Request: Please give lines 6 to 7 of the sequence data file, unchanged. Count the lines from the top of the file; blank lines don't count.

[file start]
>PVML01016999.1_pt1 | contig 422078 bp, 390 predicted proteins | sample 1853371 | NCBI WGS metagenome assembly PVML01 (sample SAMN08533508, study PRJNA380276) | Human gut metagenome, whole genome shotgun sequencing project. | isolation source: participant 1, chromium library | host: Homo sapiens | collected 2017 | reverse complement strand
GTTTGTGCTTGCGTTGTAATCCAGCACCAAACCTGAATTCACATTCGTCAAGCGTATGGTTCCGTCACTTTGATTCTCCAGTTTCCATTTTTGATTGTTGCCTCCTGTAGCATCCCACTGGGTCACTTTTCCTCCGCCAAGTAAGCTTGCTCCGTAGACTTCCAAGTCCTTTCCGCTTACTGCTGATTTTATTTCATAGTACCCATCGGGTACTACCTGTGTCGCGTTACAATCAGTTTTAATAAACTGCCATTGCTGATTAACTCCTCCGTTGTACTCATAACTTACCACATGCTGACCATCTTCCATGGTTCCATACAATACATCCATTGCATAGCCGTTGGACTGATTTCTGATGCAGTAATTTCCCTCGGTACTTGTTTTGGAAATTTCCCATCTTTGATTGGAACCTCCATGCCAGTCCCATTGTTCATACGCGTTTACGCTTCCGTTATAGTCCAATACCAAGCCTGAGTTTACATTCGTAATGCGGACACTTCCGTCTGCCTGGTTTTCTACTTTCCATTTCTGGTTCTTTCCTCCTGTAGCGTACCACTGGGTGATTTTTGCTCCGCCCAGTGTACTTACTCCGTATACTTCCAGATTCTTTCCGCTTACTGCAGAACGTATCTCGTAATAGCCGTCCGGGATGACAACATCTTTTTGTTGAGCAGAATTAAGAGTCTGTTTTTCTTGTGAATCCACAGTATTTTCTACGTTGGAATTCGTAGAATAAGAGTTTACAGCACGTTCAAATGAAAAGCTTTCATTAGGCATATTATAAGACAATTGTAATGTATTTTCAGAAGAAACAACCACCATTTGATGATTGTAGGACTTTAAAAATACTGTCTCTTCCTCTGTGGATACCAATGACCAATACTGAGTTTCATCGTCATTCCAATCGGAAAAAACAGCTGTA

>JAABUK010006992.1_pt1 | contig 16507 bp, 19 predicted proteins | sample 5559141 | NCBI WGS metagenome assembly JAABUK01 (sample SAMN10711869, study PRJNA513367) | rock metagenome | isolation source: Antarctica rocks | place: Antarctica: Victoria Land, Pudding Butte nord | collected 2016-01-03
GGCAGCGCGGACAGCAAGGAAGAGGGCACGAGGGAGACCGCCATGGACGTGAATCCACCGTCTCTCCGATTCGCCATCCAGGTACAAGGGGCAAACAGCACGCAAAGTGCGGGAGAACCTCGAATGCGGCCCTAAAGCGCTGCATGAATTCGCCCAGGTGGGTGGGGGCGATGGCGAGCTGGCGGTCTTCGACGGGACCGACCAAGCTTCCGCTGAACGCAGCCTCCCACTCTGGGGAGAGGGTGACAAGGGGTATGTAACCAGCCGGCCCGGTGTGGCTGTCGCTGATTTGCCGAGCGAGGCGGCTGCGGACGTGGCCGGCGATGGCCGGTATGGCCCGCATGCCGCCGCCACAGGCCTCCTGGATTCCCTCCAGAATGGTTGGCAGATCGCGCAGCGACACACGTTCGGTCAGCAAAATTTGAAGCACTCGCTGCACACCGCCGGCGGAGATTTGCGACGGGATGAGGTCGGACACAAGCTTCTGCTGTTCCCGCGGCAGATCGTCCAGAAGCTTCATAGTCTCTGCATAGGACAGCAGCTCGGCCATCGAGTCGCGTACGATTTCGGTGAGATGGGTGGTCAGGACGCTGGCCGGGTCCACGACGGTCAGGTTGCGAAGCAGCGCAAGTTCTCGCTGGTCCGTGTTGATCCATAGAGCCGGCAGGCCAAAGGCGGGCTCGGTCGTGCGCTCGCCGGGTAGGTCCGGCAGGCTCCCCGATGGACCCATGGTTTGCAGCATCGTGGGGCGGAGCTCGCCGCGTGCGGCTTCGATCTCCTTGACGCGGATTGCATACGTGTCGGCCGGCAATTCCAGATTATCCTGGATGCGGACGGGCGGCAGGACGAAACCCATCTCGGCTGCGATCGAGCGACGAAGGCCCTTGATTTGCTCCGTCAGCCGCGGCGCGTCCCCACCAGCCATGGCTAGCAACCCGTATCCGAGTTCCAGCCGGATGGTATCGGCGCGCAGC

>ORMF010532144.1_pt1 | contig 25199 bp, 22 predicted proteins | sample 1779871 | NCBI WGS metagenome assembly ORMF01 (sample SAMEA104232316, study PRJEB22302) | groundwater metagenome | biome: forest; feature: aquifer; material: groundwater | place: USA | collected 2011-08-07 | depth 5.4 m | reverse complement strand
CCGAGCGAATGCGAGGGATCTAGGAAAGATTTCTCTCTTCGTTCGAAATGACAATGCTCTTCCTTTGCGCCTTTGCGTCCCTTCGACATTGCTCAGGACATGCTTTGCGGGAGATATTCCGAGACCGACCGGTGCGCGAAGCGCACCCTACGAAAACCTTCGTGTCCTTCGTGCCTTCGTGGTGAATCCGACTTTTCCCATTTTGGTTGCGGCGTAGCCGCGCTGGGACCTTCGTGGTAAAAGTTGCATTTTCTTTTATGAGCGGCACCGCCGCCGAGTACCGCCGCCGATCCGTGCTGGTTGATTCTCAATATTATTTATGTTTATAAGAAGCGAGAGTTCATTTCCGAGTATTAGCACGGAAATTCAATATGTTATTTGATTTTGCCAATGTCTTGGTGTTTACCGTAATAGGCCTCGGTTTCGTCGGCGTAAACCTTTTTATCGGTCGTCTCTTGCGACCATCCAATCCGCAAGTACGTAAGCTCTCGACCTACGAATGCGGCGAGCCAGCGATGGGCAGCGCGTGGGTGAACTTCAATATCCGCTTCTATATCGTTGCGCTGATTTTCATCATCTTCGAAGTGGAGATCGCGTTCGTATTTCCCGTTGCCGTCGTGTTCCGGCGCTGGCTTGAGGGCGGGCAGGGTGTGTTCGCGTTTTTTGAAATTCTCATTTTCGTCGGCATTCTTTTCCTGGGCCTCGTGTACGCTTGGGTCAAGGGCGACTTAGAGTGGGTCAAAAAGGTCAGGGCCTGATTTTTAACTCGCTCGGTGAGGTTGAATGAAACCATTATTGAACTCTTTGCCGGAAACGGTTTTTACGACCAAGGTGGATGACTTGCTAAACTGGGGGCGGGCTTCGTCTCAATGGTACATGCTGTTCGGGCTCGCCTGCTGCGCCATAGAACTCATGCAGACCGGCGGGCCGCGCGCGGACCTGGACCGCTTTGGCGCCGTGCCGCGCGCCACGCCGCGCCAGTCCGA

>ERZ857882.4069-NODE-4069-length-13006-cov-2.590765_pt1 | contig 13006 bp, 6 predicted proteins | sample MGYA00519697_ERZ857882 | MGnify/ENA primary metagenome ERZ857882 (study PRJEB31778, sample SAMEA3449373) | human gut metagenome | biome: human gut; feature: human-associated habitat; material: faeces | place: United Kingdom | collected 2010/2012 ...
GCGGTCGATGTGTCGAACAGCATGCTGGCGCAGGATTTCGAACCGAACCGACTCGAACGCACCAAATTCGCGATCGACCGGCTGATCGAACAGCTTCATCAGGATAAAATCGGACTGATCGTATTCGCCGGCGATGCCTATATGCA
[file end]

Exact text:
CCGAGCGAATGCGAGGGATCTAGGAAAGATTTCTCTCTTCGTTCGAAATGACAATGCTCTTCCTTTGCGCCTTTGCGTCCCTTCGACATTGCTCAGGACATGCTTTGCGGGAGATATTCCGAGACCGACCGGTGCGCGAAGCGCACCCTACGAAAACCTTCGTGTCCTTCGTGCCTTCGTGGTGAATCCGACTTTTCCCATTTTGGTTGCGGCGTAGCCGCGCTGGGACCTTCGTGGTAAAAGTTGCATTTTCTTTTATGAGCGGCACCGCCGCCGAGTACCGCCGCCGATCCGTGCTGGTTGATTCTCAATATTATTTATGTTTATAAGAAGCGAGAGTTCATTTCCGAGTATTAGCACGGAAATTCAATATGTTATTTGATTTTGCCAATGTCTTGGTGTTTACCGTAATAGGCCTCGGTTTCGTCGGCGTAAACCTTTTTATCGGTCGTCTCTTGCGACCATCCAATCCGCAAGTACGTAAGCTCTCGACCTACGAATGCGGCGAGCCAGCGATGGGCAGCGCGTGGGTGAACTTCAATATCCGCTTCTATATCGTTGCGCTGATTTTCATCATCTTCGAAGTGGAGATCGCGTTCGTATTTCCCGTTGCCGTCGTGTTCCGGCGCTGGCTTGAGGGCGGGCAGGGTGTGTTCGCGTTTTTTGAAATTCTCATTTTCGTCGGCATTCTTTTCCTGGGCCTCGTGTACGCTTGGGTCAAGGGCGACTTAGAGTGGGTCAAAAAGGTCAGGGCCTGATTTTTAACTCGCTCGGTGAGGTTGAATGAAACCATTATTGAACTCTTTGCCGGAAACGGTTTTTACGACCAAGGTGGATGACTTGCTAAACTGGGGGCGGGCTTCGTCTCAATGGTACATGCTGTTCGGGCTCGCCTGCTGCGCCATAGAACTCATGCAGACCGGCGGGCCGCGCGCGGACCTGGACCGCTTTGGCGCCGTGCCGCGCGCCACGCCGCGCCAGTCCGA

>ERZ857882.4069-NODE-4069-length-13006-cov-2.590765_pt1 | contig 13006 bp, 6 predicted proteins | sample MGYA00519697_ERZ857882 | MGnify/ENA primary metagenome ERZ857882 (study PRJEB31778, sample SAMEA3449373) | human gut metagenome | biome: human gut; feature: human-associated habitat; material: faeces | place: United Kingdom | collected 2010/2012 ...